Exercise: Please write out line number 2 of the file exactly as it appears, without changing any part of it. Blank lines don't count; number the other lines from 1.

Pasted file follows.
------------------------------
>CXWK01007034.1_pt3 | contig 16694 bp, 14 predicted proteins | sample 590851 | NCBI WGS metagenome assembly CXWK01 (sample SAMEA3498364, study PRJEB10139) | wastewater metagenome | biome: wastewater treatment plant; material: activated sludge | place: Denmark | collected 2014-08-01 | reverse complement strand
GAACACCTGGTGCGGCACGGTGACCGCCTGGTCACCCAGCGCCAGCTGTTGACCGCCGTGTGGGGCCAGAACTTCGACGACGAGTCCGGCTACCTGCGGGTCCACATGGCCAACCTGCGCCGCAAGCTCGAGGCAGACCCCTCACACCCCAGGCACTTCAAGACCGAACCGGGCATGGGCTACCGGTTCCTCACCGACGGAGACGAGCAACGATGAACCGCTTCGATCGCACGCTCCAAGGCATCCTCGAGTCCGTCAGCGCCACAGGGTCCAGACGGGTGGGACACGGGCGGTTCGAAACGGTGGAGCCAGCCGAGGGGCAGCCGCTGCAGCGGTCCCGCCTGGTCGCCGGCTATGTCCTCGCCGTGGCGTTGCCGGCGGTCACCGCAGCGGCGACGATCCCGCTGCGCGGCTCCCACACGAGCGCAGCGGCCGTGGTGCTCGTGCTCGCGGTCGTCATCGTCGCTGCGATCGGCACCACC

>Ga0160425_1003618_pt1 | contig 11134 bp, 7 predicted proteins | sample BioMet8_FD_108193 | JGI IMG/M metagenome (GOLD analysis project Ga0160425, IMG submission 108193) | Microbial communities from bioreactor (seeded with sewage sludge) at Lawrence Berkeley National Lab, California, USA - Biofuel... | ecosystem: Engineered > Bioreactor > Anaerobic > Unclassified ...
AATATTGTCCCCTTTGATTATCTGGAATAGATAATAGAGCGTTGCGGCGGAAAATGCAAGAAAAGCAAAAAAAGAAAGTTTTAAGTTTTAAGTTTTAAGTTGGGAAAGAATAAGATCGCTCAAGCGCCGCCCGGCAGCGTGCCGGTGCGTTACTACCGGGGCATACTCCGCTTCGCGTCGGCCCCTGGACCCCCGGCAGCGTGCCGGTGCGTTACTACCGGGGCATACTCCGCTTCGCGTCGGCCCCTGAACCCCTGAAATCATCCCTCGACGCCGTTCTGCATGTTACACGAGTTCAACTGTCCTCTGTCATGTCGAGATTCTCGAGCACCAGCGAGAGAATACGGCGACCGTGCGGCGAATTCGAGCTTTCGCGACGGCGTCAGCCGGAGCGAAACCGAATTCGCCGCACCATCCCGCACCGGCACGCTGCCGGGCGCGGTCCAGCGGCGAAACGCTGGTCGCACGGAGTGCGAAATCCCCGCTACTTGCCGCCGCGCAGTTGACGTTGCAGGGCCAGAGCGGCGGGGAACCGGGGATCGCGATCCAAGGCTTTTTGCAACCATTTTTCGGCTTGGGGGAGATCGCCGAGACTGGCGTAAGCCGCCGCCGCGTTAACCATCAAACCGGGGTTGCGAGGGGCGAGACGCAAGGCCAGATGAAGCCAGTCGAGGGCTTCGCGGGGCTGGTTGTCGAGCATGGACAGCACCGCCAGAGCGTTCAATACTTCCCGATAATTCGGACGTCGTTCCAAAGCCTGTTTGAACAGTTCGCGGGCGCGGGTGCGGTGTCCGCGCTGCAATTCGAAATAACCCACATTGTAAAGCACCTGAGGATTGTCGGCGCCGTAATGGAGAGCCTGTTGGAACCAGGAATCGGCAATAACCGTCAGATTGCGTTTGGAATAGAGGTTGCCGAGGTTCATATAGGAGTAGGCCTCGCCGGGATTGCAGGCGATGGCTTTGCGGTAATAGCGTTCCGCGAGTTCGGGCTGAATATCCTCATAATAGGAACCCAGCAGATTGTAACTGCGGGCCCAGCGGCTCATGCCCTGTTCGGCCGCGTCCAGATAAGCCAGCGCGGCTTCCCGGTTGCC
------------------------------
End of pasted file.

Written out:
GAACACCTGGTGCGGCACGGTGACCGCCTGGTCACCCAGCGCCAGCTGTTGACCGCCGTGTGGGGCCAGAACTTCGACGACGAGTCCGGCTACCTGCGGGTCCACATGGCCAACCTGCGCCGCAAGCTCGAGGCAGACCCCTCACACCCCAGGCACTTCAAGACCGAACCGGGCATGGGCTACCGGTTCCTCACCGACGGAGACGAGCAACGATGAACCGCTTCGATCGCACGCTCCAAGGCATCCTCGAGTCCGTCAGCGCCACAGGGTCCAGACGGGTGGGACACGGGCGGTTCGAAACGGTGGAGCCAGCCGAGGGGCAGCCGCTGCAGCGGTCCCGCCTGGTCGCCGGCTATGTCCTCGCCGTGGCGTTGCCGGCGGTCACCGCAGCGGCGACGATCCCGCTGCGCGGCTCCCACACGAGCGCAGCGGCCGTGGTGCTCGTGCTCGCGGTCGTCATCGTCGCTGCGATCGGCACCACC